fort had a single gateway; but to reach this it was necessary to penetrate the outer defence at a point further to the north or south, and to pass round behind the double ditch cut in front of it. Thus, no assailant could avoid presenting his uncovered side to the defenders on the rampart. Hyginus prescribes a somewhat simpler, but equally effective, device for the protection of the gates of a camp.[1] It was known as the clavicula or 'bolt.' As the wall or rampart approached the entrance from the left side it suddenly curved inwards, as if to form a semicircle with the wall or rampart coming to meet it from the opposite side. But the semicircle was not completed. A gap wide enough to allow of a gateway remained open. The result was that the attacking party were forced to operate in a comparatively narrow space, and to expose their right sides to the concentrated fire of those on the rampart above them. This contrivance was employed by Caesar at all five gates of his camp on the Aisne,[2] and it is also to be seen at Kneblinghausen, where indeed it is an indication of the early period to which the camp belongs. Something of the same idea underlies the Newstead plan. The effect of the way in which the entrances were arranged was to narrow down the space in which the enemy could operate, and to make the attacking force pass immediately in front of the defenders with its right flank turned towards them.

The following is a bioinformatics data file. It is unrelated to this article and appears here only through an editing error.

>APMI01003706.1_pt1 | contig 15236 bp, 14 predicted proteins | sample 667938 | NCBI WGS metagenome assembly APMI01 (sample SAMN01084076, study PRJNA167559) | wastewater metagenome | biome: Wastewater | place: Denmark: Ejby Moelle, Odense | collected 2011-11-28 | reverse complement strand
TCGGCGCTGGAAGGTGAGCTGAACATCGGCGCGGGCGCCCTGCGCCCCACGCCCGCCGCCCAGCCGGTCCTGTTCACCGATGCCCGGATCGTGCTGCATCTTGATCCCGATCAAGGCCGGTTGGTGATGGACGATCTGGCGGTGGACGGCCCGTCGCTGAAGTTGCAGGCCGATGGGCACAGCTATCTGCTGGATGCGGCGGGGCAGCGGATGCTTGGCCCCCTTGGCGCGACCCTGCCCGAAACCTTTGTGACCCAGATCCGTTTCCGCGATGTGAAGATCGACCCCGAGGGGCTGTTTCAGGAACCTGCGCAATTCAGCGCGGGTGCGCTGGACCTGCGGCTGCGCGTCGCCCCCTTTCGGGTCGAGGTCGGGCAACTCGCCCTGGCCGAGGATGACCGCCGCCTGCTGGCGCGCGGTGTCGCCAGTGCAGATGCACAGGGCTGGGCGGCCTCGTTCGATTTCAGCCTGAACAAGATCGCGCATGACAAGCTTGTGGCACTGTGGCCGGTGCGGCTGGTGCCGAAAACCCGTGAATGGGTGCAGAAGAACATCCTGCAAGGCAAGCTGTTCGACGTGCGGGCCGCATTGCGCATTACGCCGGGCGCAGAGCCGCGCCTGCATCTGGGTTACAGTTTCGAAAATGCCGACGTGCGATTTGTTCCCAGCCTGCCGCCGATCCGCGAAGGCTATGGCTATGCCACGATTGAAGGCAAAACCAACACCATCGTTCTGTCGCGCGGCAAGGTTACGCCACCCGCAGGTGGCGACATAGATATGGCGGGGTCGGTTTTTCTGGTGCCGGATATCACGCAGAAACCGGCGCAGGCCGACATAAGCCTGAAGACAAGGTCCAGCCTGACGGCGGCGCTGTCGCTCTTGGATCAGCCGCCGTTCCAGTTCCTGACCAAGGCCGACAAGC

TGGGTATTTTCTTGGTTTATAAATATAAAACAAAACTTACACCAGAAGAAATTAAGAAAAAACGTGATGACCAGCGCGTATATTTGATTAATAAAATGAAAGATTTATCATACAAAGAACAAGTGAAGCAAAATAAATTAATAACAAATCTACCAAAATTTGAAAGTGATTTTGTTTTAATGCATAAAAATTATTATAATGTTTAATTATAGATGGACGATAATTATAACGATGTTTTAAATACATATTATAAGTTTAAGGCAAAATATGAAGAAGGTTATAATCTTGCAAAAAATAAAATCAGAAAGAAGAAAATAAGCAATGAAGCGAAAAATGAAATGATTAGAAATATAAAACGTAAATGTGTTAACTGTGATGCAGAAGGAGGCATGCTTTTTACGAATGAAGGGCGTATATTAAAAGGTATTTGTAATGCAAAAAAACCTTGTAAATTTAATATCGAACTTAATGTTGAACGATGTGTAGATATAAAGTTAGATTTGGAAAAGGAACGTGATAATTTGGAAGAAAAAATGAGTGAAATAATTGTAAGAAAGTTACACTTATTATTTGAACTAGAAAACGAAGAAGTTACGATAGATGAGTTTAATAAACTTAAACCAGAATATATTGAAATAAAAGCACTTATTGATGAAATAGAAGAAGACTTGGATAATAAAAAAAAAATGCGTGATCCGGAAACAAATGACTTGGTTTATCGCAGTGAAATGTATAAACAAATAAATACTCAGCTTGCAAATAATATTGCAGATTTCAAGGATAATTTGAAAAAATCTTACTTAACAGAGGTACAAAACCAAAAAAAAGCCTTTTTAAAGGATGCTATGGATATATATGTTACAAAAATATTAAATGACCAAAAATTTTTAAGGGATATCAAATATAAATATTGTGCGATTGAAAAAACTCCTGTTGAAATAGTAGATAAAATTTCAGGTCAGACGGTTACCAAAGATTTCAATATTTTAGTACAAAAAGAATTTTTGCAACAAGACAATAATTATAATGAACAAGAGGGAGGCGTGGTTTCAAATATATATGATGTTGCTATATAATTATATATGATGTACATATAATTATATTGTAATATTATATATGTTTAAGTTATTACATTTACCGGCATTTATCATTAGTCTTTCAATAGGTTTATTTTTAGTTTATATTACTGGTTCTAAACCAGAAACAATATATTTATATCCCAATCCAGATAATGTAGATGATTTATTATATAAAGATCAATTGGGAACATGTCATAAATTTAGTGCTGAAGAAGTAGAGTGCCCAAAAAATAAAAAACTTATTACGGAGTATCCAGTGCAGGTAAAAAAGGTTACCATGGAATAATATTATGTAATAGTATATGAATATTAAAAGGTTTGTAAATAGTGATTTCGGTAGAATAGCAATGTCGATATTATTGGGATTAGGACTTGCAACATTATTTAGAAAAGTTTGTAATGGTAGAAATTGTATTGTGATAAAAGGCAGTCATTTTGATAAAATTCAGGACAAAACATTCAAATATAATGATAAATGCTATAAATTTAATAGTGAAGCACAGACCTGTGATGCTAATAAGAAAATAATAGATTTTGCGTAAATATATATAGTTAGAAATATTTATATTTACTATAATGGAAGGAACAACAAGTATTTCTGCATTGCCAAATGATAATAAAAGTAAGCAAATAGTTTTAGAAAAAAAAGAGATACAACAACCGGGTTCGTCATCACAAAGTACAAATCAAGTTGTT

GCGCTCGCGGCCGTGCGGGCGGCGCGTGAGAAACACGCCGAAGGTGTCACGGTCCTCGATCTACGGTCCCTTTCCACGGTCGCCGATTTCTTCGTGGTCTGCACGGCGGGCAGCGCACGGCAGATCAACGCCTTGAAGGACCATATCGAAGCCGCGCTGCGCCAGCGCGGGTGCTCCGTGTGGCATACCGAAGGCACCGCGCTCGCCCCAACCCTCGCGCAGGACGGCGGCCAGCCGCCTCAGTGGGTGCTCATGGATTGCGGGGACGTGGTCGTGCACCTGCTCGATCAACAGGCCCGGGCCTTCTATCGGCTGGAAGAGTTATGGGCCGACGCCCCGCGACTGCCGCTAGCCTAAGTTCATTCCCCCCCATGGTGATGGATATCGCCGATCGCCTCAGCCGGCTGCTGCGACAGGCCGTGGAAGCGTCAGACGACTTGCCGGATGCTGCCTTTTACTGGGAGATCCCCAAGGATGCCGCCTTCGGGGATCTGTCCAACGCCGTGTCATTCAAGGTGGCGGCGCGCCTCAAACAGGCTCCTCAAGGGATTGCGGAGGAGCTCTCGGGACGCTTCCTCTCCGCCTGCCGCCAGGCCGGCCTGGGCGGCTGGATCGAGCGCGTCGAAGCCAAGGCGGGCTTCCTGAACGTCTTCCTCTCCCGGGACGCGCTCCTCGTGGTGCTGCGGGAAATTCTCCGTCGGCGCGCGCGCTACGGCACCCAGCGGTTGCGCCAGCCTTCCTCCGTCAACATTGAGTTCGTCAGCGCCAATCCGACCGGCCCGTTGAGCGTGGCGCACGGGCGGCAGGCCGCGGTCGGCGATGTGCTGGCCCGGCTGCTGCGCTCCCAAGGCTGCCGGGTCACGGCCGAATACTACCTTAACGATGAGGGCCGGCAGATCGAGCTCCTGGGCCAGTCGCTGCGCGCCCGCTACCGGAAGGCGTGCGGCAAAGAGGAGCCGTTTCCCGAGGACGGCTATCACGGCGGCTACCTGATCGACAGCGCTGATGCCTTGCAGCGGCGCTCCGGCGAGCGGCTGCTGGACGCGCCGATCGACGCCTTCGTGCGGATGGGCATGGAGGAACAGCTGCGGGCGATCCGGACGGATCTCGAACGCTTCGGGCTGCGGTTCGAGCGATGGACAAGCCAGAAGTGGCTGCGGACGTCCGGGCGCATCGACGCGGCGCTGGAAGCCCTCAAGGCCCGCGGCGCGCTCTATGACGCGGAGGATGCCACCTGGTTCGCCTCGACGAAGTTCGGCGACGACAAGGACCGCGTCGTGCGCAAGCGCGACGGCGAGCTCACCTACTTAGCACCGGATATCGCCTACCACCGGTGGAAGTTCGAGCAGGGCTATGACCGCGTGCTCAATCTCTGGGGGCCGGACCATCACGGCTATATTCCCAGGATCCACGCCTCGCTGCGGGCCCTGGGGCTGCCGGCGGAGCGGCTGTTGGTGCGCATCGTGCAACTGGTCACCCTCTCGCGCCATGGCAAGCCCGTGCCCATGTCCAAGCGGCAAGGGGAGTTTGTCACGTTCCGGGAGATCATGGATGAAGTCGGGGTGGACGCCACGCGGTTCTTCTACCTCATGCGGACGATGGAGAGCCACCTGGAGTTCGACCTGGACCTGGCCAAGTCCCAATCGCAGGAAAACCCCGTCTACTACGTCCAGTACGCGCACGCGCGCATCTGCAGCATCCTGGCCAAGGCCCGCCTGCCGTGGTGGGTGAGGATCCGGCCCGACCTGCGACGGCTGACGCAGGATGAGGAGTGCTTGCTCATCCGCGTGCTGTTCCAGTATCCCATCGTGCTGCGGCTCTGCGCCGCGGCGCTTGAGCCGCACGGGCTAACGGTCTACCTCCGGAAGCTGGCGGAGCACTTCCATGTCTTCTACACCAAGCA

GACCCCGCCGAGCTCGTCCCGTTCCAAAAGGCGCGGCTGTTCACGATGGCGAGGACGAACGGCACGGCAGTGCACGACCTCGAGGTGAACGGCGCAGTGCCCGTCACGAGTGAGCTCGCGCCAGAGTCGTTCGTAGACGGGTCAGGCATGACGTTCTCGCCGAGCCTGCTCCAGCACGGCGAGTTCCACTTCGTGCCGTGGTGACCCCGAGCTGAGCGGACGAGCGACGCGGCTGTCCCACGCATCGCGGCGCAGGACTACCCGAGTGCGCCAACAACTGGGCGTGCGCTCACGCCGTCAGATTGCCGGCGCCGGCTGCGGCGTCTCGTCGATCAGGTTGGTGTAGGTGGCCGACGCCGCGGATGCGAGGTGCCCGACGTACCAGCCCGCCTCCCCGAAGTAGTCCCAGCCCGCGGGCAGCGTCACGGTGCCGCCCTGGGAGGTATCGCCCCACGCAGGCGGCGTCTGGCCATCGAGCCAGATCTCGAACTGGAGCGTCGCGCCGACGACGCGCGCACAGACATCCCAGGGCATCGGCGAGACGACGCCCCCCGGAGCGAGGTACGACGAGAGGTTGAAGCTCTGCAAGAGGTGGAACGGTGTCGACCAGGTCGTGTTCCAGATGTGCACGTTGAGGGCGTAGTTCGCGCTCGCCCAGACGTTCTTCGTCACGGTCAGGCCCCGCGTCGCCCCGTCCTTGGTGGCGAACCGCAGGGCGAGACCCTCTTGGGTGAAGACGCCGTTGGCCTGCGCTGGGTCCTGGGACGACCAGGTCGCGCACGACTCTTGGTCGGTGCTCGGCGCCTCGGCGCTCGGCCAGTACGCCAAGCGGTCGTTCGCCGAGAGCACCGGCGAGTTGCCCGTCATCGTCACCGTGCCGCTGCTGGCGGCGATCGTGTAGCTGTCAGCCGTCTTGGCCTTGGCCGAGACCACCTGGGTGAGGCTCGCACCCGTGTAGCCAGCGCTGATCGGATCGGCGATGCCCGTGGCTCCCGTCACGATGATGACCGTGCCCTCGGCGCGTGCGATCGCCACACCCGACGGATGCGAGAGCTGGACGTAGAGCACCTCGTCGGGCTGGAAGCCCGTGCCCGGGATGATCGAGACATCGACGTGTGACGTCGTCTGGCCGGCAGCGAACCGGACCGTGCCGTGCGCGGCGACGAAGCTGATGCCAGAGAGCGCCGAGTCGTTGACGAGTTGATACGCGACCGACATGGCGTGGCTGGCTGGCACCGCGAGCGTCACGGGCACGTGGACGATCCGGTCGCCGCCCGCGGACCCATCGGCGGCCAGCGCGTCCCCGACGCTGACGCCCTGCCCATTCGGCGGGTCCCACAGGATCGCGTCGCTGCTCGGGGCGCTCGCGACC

The Abandonment of the Early Fort

The early fort seems to have been abandoned after a period of occupation which, though perhaps of no very great length, probably covered several years, to judge by the amount of material which had gathered in the ditches. That on the west side contained an accumulation of some four to five feet of black silt, from which a varied collection of broken pottery, metal objects and leather was obtained. A curious feature here was the occurrence of regular black lines in the filling. A typical section was one taken at the south-west angle where the ditch bends to the south, and where it underlies the rampart of the later fort. At this place the total depth from the modern surface was twelve feet two inches. The uppermost five and a half feet consisted of the clay of the later rampart. Within the next three feet, nine parallel black bands, about four inches apart, crossed the deposit horizontally. Below these, for a thickness of three feet eight inches, was the usual brown vegetable silt. The black bands at first gave the impression that they had been caused

1 Liber de Mun. Castr. c. 55.

2 Napoleon III., Histoire de Jules Céesar, Atlas, pl. ix.